]) were excluded because the OS by primary sites were not reported.
      Figure thumbnail gr1
      Fig. 1Flow diagram of trial selection. Abbreviations: HPV, human papillomavirus; OS, Overall survival. Note: We did not identify an eligible randomized controlled trial in the Chinese databases.
      The study characteristics are listed in Table 1. The experimental and control groups in all the trials were reported to be well balanced with respect to the patient baseline characteristics, including the primary site. Three trials [
      • Vermorken J.B.
      • Stöhlmacher-Williams J.
      • Davidenko I.
      • Licitra L.
      • Winquist E.
      • Villanueva C.
      • et al.
      Cisplatin and fluorouracil with or without panitumumab in patients with recurrent or metastatic squamous-cell carcinoma of the head and neck (SPECTRUM): an open-label phase 3 randomised trial.
      ,
      • Ang K.K.
      • Zhang Q.
      • Rosenthal D.I.
      • Nguyen-Tan P.F.
      • Sherman E.J.
      • Weber R.S.
      • et al.
      Randomized phase III trial of concurrent accelerated radiation plus cisplatin with or without cetuximab for stage III to IV head and neck carcinoma: RTOG 0522.
      ,
      • Patil V.M.
      • Noronha V.
      • Joshi A.
      • Agarwal J.
      • Ghosh‐Laskar S.
      • Budrukkar A.
      • et al.
      A randomized phase 3 trial comparing nimotuzumab plus cisplatin chemoradiotherapy versus cisplatin chemoradiotherapy alone in locally advanced head and neck cancer.
      ], where the primary site was a planned stratification factor, were graded to have a low risk of bias; while the others [
      • Vermorken J.B.
      • Mesia R.
      • Rivera F.
      • Remenar E.
      • Kawecki A.
      • Rottey S.
      • et al.
      Platinum-based chemotherapy plus cetuximab in head and neck cancer.
      ,
      • Bonner J.A.
      • Harari P.M.
      • Giralt J.
      • Cohen R.B.
      • Jones C.U.
      • Sur R.K.
      • et al.
      Radiotherapy plus cetuximab for locoregionally advanced head and neck cancer: 5-year survival data from a phase 3 randomised trial, and relation between cetuximab-induced rash and survival.
      ,
      • Argiris A.
      • Ghebremichael M.
      • Gilbert J.
      • Lee J.-W.
      • Sachidanandam K.
      • Kolesar J.M.
      • et al.
      Phase III randomized, placebo-controlled trial of docetaxel with or without gefitinib in recurrent or metastatic head and neck cancer: an eastern cooperative oncology group trial.
      ,
      • Machiels J.-P.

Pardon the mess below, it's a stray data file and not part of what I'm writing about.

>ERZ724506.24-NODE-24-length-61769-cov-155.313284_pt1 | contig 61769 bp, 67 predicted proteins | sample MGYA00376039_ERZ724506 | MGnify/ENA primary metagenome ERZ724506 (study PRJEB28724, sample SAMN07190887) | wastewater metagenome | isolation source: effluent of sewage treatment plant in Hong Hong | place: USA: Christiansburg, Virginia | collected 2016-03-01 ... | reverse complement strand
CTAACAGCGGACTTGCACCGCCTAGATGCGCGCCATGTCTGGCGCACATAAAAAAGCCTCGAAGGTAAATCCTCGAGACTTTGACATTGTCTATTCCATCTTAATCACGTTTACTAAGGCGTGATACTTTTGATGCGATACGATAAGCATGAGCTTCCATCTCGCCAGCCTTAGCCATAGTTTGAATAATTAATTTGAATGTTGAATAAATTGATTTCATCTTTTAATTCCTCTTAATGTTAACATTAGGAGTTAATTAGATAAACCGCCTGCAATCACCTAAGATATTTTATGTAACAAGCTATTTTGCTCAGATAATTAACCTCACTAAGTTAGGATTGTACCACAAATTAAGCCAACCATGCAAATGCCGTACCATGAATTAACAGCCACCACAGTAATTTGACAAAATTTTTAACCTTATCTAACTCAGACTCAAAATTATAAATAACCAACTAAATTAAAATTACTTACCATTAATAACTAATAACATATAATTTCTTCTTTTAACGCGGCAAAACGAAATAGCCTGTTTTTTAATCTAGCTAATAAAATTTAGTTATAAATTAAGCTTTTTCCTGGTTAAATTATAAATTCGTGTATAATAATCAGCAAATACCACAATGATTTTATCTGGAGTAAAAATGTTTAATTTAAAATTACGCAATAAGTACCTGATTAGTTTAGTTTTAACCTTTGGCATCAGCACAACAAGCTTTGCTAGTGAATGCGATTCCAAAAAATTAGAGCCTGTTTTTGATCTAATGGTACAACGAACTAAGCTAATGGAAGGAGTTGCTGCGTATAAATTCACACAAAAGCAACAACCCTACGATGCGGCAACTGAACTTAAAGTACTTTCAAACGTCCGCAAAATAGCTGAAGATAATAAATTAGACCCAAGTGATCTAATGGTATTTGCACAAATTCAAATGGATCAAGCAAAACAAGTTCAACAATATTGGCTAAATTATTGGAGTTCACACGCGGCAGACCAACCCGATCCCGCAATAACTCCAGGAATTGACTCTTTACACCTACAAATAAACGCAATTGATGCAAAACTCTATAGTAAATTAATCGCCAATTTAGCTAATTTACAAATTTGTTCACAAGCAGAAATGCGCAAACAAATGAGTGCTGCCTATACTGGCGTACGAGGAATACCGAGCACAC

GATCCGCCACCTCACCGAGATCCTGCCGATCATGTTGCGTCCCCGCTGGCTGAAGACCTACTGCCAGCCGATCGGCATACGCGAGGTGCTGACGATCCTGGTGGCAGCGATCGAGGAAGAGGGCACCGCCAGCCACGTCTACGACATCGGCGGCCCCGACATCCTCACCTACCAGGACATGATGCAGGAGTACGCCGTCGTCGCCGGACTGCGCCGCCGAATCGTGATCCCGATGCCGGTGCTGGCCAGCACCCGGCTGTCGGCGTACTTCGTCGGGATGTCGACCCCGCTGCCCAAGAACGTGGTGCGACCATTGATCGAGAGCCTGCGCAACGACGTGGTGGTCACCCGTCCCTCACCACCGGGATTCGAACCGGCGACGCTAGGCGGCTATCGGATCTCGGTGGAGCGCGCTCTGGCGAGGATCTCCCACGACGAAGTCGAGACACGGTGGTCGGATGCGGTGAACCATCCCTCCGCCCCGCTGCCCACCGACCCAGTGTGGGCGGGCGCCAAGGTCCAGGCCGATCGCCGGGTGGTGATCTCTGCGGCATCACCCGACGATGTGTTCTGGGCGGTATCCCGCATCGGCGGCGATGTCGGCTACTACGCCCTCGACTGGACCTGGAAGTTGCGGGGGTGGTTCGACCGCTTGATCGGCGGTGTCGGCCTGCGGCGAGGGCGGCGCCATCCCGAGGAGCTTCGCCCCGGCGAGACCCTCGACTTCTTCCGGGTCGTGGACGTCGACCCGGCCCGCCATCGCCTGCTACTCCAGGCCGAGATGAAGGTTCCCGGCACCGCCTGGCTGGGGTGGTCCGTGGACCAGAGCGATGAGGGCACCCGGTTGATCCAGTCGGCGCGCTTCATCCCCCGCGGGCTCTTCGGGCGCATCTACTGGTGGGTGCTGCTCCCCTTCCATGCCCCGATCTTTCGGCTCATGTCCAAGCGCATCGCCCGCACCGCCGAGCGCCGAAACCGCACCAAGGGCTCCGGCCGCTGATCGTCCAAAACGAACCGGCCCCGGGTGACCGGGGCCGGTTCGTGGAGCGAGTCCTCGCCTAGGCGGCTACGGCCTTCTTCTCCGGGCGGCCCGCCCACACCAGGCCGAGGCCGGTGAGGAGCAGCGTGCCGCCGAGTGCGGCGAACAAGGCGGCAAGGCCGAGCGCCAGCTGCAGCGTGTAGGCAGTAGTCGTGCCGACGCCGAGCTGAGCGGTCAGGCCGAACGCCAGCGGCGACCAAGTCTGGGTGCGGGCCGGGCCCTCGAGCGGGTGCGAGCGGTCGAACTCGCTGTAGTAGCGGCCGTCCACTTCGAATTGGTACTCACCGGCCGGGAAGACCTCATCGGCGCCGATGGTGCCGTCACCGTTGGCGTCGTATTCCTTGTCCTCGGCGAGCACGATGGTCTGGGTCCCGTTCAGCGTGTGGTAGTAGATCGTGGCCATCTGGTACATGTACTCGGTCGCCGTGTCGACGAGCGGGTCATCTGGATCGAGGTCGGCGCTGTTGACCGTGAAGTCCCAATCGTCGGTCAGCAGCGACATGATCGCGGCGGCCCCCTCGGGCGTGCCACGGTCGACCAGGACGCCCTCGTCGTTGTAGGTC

• Subramanian S.
      • Ruzsa A.
      • Repassy G.
      • Lifirenko I.
      • Flygare A.
      • et al.
      Zalutumumab plus best supportive care versus best supportive care alone in patients with recurrent or metastatic squamous-cell carcinoma of the head and neck after failure of platinum-based chemotherapy: an open-label, randomised phase 3 trial.
      ] were graded to have a moderate risk of bias.
      Table 1Characteristics of eligible trials in the meta-analysis.
      Trial, publication yearSample size
      A total of 84 patients with carcinomas not originating from the oral cavity, oropharynx, hypotharynx, or larynx were excluded from this meta-analysis (32 in EXTREME, 47 in ECOG-E1302, and 5 in Hx-EGFr-202).
      Eligible criterionTreatmentInclusion periodPrimary endpoint
      SPECTRUM, 2013
      • Vermorken J.B.
      • Stöhlmacher-Williams J.
      • Davidenko I.
      • Licitra L.
      • Winquist E.
      • Villanueva C.
      • et al.
      Cisplatin and fluorouracil with or without panitumumab in patients with recurrent or metastatic squamous-cell carcinoma of the head and neck (SPECTRUM): an open-label phase 3 randomised trial.
      657First-line therapy for R/M HNSCCCisplatin and fluorouracil with or without panitumumab2007–2009OS
      EXTREME, 2008
      • Vermorken J.B.
      • Mesia R.
      • Rivera F.
      • Remenar E.
      • Kawecki A.
      • Rottey S.
      • et al.
      Platinum-based chemotherapy plus cetuximab in head and neck cancer.
      410
      A total of 84 patients with carcinomas not originating from the oral cavity, oropharynx, hypotharynx, or larynx were excluded from this meta-analysis (32 in EXTREME, 47 in ECOG-E1302, and 5 in Hx-EGFr-202).
      First-line therapy for R/M HNSCCCisplatin or Carboplatin plus 5-Fluorouracil with or without cetuximab2004–2005OS
      ECOG-E1302, 2013
      • Argiris A.
      • Ghebremichael M.
      • Gilbert J.
      • Lee J.-W.
      • Sachidanandam K.
      • Kolesar J.M.
      • et al.
      Phase III randomized, placebo-controlled trial of docetaxel with or without gefitinib in recurrent or metastatic head and neck cancer: an eastern cooperative oncology group trial.
      192
      A total of 84 patients with carcinomas not originating from the oral cavity, oropharynx, hypotharynx, or larynx were excluded from this meta-analysis (32 in EXTREME, 47 in ECOG-E1302, and 5 in Hx-EGFr-202).
      First- or subsequent-line therapy for R/M HNSCCDocetaxel with or without gefitinib2004–2008OS